Absolutely, I forgot to mention that. Good observation and explanation on why the cells hold the moisture the second time around. :th:

 

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Just now, buddha162 said:

If anyone orders a well done steak, having a couple cured pieces will be doing them a favor.

Giving them tofu instead would be doing them a favor, but that's a different story..... ;)

 

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So here I am thinking it was just me and JD talking in this thread and I come back to share about this brining thing and apparently you guys already shared this info hours before I even started talking about it originally . Doh.   :hooked:

Day late and a dollar short. Lol.

All your information is spot on with what I looked up.

 

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9 hours ago, jjdbike said:

A dry brine.

I would be interesting to do a side by side comparason.

Season one a head of time and one just before cooking.

See if there is any discernable differances.

Personally, I assume the one seasoned a head of time may have a slightly deeper penetration (especially if poked w/ some holes), but that's just a guess.

This may be more appropriate for tougher thicker cuts, as opposed to a high quality tender and natrually flavorful steak.

JD

 

Go to seriouseats dotcom they did just that.   The guy who owns the site is a MIT grad, PHD and cookbook writer.  Great site.

 

Read a half dozen cookbooks or listen to a half dozen celebrity chefs, and you're likely to hear at least as many different responses as to when you should salt your meat. Some claim salting immediately before putting it in the pan is best. Others opt not to salt the meat at all, instead salting the pan and placing the meat directly on top. Still others insist on salting and resting for up to a few days in advance. Who's right?

To test this, I bought myself a a half dozen thick-cut bone-in ribeyes (I love the smile butchers get in their eyes when you do this) and salted them at 10 minute intervals before searing them in a hot skillet. So the last steak went into a pan immediately after salting, while the first steak went in a full 50 minutes after salting. All of the steaks were allowed to rest at room temperature for the full 50 minutes, ensuring that they were all at the same starting temperature before cooking began.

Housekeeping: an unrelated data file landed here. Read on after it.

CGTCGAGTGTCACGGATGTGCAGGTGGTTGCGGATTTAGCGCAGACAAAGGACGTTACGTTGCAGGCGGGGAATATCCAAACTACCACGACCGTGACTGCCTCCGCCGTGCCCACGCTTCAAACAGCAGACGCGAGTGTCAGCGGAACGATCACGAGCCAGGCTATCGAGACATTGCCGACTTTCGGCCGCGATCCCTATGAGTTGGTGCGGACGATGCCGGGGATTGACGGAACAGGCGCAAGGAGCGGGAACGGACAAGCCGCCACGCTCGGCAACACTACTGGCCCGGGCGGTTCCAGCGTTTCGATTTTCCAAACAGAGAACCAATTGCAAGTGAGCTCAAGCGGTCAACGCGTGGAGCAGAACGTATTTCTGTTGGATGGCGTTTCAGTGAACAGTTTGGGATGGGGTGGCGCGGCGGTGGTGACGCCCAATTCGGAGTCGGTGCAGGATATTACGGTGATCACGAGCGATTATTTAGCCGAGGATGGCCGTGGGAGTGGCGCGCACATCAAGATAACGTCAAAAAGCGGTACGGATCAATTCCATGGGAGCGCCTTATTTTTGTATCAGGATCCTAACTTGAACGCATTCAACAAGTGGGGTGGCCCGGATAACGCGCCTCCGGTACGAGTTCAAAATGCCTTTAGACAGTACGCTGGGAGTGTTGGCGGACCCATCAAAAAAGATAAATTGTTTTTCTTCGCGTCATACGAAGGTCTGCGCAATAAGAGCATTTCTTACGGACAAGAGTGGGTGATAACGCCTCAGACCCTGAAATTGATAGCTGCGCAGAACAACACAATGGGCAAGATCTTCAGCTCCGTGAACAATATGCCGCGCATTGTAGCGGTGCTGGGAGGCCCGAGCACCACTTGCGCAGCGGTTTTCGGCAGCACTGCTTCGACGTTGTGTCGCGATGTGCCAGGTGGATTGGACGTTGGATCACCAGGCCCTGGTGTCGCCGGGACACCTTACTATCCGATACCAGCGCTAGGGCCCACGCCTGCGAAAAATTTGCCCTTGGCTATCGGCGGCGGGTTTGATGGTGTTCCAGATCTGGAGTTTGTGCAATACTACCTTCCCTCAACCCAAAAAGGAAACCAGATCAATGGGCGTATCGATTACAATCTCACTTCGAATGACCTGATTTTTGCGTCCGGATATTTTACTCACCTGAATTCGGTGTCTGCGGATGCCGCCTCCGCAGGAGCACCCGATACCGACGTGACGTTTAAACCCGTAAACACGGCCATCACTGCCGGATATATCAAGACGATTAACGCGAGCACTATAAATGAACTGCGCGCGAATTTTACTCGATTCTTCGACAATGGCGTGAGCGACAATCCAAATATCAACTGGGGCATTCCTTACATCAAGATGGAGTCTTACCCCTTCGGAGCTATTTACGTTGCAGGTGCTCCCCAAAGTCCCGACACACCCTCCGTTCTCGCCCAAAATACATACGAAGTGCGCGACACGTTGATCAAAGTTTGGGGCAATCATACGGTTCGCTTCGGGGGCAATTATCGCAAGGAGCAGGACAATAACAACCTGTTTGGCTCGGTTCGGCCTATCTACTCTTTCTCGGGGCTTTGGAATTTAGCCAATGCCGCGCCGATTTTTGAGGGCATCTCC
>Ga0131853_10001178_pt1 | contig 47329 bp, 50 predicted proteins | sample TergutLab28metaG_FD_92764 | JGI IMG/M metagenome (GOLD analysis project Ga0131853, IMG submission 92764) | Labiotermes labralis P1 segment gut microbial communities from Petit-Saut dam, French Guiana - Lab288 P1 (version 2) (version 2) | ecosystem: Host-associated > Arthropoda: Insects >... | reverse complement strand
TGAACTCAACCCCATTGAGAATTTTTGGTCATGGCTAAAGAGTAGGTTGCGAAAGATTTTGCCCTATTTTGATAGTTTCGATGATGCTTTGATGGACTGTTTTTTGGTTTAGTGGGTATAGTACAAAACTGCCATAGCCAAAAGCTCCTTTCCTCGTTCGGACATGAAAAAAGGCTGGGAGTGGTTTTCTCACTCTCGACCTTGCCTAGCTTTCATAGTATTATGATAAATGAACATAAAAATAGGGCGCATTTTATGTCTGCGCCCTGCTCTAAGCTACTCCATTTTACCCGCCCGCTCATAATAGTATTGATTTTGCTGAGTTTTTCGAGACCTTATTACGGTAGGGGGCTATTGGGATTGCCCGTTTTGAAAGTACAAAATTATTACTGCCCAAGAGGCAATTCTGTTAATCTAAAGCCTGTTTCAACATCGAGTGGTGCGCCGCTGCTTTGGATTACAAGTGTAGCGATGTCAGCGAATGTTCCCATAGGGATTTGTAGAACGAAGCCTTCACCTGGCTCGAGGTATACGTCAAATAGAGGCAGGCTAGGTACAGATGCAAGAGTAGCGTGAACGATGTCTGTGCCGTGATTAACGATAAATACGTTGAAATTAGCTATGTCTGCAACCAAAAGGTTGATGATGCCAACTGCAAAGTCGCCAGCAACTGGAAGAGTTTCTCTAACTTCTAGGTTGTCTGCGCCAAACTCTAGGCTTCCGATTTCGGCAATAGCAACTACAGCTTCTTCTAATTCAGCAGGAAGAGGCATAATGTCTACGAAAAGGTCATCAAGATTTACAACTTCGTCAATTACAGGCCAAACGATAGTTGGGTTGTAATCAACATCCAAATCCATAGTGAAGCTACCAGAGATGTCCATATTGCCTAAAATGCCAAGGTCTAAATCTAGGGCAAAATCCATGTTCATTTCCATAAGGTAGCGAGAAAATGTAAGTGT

Photo showing three stages of salted steak.
 

Salted beef.

The results? The steaks that were salted immediately before cooking and those that were salted and rested for at least 40 minutes turned out far better than those that were cooked at any point in between. What was up with those 10, 20, and 30 minute steaks?

Here's what's going on.

  • Immediately after salting the salt rests on the surface of the meat, undissolved. All the steak's juices are still inside the muscle fibers. Searing at this stage results in a clean, hard sear.
  • Within 3 or 4 minutes the salt, through the process of osmosis, will begin to draw out liquid from the beef. This liquid beads up on the surface of the meat. Try to sear at this point and you waste valuable heat energy simply evaporating this large amount of pooled liquid. Your pan temperature drops, your sear is not as hard, and crust development and flavor-building Maillard browning reactions are inhibited.
  • Starting at around 10 to 15 minutes, the brine formed by the salt dissolving in the meat's juices will begin to break down the muscle structure of the beef, causing it to become much more absorptive. The brine begins to slowly work its way back into the meat.
  • By the end of 40 minutes, most of the liquid has been reabsorbed into the meat. A small degree of evaporation has also occurred, causing the meat to be ever so slightly more concentrated in flavor.

Not only that, but I found that even after the liquid has been reabsorbed, it doesn't stop there. As the meat continues to rest past 40 minutes, the salt and brine will slowly work their way deeper and deeper into the muscle structure, giving you built-in seasoning beyond just the outer surface you'd get from cooking right after salting or salting the skillet.

Indeed, the absolute best steak I had was one that I had salted on both sides then allowed to rest on a rack overnight in the refrigerator uncovered. It appears to dry out slightly, but it's only superficial—the amount of drying that occurs from an overnight rest (about 5% moisture loss) is negligible compared to the amount of moisture driven off during cooking anyway (upwards of 20%, even more in the hard-seared edges). As the salt makes its way back into the meat, you'll probably also notice that it becomes a deeper color. That's because the dissolved proteins scatter light differently than they did when they were still whole.

Moral of the story: If you've got the time, salt your meat for at least 40 minutes and up to overnight before cooking. If you haven't got 40 minutes, it's better to season immediately before cooking. Cooking the steak anywhere between three and 40 minutes after salting is the worst way to do it.

 

Edited by Cpalms

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Great series,and if you liked it, watch Michael Pollan's Cooked. She also appears in it, she was a food writing student of his at Berkeley. I'ev loved Pollan's books, but I've been hesitant to read his most recent one about psychedelics.